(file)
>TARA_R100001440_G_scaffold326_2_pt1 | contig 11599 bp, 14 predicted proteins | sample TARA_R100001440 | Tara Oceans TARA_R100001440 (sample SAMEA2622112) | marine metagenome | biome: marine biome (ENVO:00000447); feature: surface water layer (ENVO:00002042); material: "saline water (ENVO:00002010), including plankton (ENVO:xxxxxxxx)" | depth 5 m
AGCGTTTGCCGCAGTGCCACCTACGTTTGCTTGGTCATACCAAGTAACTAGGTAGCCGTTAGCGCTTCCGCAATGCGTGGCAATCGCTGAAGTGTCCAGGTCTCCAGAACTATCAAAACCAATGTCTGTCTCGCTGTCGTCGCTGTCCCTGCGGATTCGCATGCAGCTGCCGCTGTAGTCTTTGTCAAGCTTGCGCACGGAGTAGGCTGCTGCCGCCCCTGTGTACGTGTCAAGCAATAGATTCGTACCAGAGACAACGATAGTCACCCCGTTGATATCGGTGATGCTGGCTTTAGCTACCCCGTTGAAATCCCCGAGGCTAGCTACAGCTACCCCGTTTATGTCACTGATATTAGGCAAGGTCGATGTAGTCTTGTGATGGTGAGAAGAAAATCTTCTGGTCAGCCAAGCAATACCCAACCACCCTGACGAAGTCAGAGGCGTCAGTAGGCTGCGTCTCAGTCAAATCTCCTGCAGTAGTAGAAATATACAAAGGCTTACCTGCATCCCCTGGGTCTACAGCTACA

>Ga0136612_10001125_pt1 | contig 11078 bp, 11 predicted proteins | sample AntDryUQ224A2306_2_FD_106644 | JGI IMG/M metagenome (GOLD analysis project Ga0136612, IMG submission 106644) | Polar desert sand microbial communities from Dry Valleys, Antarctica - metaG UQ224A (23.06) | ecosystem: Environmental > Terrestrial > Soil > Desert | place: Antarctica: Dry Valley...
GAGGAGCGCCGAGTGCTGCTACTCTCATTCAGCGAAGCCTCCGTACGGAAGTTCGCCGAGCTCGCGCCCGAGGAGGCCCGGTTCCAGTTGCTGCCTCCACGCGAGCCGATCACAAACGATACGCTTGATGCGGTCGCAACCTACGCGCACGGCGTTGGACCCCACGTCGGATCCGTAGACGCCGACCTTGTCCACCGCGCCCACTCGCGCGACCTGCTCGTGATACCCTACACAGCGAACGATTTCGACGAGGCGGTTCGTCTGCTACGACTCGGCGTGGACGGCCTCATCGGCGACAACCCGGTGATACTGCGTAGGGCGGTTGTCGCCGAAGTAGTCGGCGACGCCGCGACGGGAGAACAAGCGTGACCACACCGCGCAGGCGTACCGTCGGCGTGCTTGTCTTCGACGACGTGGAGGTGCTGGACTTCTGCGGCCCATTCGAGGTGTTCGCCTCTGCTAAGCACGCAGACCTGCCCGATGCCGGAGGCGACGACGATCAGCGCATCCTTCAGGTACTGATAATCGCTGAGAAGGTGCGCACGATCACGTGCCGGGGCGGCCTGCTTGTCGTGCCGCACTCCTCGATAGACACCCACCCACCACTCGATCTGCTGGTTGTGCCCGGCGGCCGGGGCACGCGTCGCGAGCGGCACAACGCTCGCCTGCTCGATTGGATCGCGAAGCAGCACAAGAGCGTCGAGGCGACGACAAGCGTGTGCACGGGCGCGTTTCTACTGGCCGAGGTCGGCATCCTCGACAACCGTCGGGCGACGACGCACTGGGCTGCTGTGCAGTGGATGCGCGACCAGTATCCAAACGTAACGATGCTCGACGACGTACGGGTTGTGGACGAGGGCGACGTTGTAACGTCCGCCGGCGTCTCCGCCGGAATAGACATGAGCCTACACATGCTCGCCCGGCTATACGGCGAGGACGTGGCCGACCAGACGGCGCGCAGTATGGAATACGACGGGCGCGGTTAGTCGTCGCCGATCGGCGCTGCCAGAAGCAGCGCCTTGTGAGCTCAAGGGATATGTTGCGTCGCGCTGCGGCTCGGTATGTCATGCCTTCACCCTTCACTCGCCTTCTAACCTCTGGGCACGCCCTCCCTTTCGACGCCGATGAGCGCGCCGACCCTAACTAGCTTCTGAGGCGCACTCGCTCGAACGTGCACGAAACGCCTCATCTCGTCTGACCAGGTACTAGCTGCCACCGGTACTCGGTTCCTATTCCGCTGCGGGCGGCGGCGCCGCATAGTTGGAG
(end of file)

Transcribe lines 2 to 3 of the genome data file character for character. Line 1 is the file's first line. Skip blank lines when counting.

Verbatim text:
AGCGTTTGCCGCAGTGCCACCTACGTTTGCTTGGTCATACCAAGTAACTAGGTAGCCGTTAGCGCTTCCGCAATGCGTGGCAATCGCTGAAGTGTCCAGGTCTCCAGAACTATCAAAACCAATGTCTGTCTCGCTGTCGTCGCTGTCCCTGCGGATTCGCATGCAGCTGCCGCTGTAGTCTTTGTCAAGCTTGCGCACGGAGTAGGCTGCTGCCGCCCCTGTGTACGTGTCAAGCAATAGATTCGTACCAGAGACAACGATAGTCACCCCGTTGATATCGGTGATGCTGGCTTTAGCTACCCCGTTGAAATCCCCGAGGCTAGCTACAGCTACCCCGTTTATGTCACTGATATTAGGCAAGGTCGATGTAGTCTTGTGATGGTGAGAAGAAAATCTTCTGGTCAGCCAAGCAATACCCAACCACCCTGACGAAGTCAGAGGCGTCAGTAGGCTGCGTCTCAGTCAAATCTCCTGCAGTAGTAGAAATATACAAAGGCTTACCTGCATCCCCTGGGTCTACAGCTACA

>Ga0136612_10001125_pt1 | contig 11078 bp, 11 predicted proteins | sample AntDryUQ224A2306_2_FD_106644 | JGI IMG/M metagenome (GOLD analysis project Ga0136612, IMG submission 106644) | Polar desert sand microbial communities from Dry Valleys, Antarctica - metaG UQ224A (23.06) | ecosystem: Environmental > Terrestrial > Soil > Desert | place: Antarctica: Dry Valley...